Tackling an important and taboo subject with sensitivity, humour and courage, and chosen from more than 500 entries to win this year’s Papatango New Writing Prize, Luke Owen’s first play reveals a dramatist of exceptional promise.
Also playing is Lee Harvey Oswald, a Finborough Theatre commission, commemorating the 50th anniversary of the assassination of President John F. Kennedy – with an special additional performance on Friday, 22 November at 12.30pm at the exact time of the assassination.
Dallas, Texas. 12.30pm. Friday, 22 November 1963. President John F. Kennedy is assassinated. Approximately 70 minutes later, assassin Lee Harvey Oswald was arrested.
48 hours later, Lee Harvey Oswald himself was murdered.
Told through the eyes of Oswald’s wife and mother, coupled with extracts from the Warren Commission’s report, we follow the unsettled drifting life of Lee Harvey Oswald – his loveless marriage to his Russian wife, his challenging relationship with his mother and his pathological hatred of Kennedy’s life and achievements. Oswald had the means, motive and opportunity, but did he even do it? Could a man who never did anything on his own murder a President?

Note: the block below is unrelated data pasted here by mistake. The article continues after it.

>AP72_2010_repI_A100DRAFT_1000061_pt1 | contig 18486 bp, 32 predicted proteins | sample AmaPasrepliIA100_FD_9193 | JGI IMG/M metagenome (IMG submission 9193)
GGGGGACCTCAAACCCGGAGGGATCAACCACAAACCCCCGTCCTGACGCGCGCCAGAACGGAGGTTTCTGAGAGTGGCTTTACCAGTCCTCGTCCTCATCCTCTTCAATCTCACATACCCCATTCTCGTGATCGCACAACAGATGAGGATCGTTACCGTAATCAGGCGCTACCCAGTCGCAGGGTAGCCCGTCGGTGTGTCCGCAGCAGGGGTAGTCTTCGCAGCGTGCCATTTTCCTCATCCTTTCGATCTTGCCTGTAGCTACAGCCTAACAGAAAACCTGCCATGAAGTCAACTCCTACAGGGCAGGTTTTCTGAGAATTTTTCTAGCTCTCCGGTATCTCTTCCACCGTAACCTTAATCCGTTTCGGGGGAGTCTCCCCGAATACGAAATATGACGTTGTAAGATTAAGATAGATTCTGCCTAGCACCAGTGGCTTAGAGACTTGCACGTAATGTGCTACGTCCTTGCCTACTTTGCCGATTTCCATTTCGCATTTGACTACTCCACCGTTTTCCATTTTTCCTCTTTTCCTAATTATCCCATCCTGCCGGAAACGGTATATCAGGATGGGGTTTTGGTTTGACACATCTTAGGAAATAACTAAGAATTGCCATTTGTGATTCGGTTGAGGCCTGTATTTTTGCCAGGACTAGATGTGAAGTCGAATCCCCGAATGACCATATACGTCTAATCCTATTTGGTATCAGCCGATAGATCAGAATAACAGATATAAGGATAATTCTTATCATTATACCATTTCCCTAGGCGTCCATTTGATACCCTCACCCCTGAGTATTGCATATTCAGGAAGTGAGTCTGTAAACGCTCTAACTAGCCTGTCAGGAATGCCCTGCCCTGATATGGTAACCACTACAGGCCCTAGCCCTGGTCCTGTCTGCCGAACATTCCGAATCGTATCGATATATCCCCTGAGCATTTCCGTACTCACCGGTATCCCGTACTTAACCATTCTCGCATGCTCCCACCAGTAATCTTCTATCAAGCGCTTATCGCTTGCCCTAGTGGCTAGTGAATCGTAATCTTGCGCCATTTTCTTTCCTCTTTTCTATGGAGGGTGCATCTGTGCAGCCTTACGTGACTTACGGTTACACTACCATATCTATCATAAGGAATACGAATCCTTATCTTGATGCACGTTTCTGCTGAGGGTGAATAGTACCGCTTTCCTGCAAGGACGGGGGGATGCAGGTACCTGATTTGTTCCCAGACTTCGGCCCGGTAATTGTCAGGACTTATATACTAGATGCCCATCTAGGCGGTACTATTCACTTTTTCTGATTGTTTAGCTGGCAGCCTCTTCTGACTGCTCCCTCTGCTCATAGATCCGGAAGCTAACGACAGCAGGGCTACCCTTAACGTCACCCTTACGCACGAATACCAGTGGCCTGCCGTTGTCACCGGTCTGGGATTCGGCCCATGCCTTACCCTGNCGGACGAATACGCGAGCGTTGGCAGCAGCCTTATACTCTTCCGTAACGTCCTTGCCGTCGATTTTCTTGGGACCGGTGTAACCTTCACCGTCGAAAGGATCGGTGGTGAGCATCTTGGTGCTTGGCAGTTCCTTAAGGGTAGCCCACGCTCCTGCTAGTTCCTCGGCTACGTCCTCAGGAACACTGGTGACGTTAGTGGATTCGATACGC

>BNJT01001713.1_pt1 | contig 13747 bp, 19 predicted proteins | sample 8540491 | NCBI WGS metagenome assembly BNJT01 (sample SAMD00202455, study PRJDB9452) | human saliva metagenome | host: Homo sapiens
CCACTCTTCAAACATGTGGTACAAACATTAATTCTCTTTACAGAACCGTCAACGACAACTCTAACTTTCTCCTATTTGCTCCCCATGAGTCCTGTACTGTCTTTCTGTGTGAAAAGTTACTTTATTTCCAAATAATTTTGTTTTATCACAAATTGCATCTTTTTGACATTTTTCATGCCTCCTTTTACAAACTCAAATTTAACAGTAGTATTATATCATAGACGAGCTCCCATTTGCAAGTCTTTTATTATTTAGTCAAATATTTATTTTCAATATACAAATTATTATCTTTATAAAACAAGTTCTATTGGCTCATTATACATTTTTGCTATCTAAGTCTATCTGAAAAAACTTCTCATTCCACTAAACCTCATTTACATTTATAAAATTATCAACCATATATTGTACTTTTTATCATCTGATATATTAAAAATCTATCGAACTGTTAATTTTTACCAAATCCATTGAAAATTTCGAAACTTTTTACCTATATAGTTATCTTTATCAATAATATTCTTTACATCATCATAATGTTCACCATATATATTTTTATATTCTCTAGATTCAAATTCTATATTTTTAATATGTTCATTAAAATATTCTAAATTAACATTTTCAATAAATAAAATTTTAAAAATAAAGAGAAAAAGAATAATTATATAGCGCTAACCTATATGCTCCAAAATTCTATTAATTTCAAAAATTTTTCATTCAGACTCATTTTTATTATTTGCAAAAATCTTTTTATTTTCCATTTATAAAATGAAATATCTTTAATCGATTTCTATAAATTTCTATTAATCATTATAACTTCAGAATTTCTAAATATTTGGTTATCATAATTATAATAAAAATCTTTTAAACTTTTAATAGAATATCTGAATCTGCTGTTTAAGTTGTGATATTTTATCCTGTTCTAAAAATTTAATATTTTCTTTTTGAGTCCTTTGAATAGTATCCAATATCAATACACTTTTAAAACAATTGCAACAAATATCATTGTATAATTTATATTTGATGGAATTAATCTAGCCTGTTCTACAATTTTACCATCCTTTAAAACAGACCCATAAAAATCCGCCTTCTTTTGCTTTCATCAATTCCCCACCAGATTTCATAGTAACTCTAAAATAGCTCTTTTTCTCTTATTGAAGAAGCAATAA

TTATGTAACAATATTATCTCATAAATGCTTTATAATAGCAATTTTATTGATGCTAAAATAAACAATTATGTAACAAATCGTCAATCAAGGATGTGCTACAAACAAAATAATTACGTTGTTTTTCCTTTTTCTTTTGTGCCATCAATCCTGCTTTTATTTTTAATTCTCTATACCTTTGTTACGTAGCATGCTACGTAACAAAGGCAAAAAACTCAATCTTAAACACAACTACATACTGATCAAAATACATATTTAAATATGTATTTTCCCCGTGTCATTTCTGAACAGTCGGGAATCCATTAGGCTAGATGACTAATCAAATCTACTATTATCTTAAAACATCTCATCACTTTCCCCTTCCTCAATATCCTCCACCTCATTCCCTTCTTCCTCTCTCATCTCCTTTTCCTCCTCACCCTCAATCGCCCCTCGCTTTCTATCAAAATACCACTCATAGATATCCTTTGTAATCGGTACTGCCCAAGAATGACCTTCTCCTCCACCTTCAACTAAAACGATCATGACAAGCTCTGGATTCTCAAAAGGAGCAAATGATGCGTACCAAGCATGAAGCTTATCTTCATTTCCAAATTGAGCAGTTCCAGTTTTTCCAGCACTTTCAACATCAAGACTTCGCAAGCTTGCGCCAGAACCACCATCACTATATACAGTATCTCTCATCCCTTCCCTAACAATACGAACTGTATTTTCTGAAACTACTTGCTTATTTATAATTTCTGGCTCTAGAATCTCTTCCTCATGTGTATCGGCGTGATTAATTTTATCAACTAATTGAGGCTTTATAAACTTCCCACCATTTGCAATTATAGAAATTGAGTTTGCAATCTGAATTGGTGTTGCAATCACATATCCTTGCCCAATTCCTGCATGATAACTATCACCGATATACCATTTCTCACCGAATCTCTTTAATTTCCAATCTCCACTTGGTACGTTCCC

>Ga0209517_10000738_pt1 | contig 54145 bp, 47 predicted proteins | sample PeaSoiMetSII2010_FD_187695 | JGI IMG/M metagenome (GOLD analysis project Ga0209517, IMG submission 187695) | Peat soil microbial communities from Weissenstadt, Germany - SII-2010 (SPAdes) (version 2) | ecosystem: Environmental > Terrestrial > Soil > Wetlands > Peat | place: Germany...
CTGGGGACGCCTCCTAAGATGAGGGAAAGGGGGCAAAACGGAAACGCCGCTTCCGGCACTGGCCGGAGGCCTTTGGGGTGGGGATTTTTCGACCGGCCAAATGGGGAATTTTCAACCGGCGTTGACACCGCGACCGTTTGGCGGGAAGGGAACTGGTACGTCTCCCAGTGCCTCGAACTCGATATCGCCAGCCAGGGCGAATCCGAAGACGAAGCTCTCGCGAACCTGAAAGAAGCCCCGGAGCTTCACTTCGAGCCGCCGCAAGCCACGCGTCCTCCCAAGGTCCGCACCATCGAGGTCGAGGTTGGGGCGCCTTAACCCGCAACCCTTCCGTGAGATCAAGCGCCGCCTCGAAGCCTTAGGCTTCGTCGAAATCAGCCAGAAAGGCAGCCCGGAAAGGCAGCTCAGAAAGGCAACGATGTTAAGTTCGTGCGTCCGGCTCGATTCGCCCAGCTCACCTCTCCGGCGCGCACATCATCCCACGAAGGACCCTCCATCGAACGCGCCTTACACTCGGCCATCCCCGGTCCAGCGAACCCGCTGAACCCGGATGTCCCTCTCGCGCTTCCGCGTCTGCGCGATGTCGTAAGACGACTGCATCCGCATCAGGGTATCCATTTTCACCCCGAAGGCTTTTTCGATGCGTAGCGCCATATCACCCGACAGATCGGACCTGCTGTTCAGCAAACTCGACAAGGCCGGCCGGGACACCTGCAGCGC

Showing Sundays, Mondays and Tuesdays 3, 4, 5, 10, 11, 12, 17, 18, 19 and 22 November 2013
Earls Court Fringe at the Drayton Arms
Earls Court doesn’t just have the one ‘theatah’ darling, we have two!
Yes, for some very intimate fringe theatre you can head upstairs at The Drayton Arms to a tiny playhouse where some of London’s finest upcoming actors and playwrights put on a show just for you, and 42 other people.
Shows run Tuesdays through Saturdays and begin promptly at 8pm each evening and 7.30pm on weekends. This gives you ample time to partake in a pre-theatre dinner which you can book ahead of time and enjoy in the downstairs dining room. Food is freshly prepared in the on site kitchen and there is a good wine list to complement your meal.
Running until the 10th August you can catch a performance of Treatment, a play written and directed by Raymond Kym-Suttle. A dark comedy about the drama that comes with having a family the tagline reads, ‘Time to teach an old dad new tricks. If you’ve got family, you’ll relate.’
Tickets are on sale now and can be purchased by clicking here. General admission is £10 in advance.The Drayton Arms Theatre 153 Old Brompton Road, Earls Court, SW5 0LJ 020 7835 2301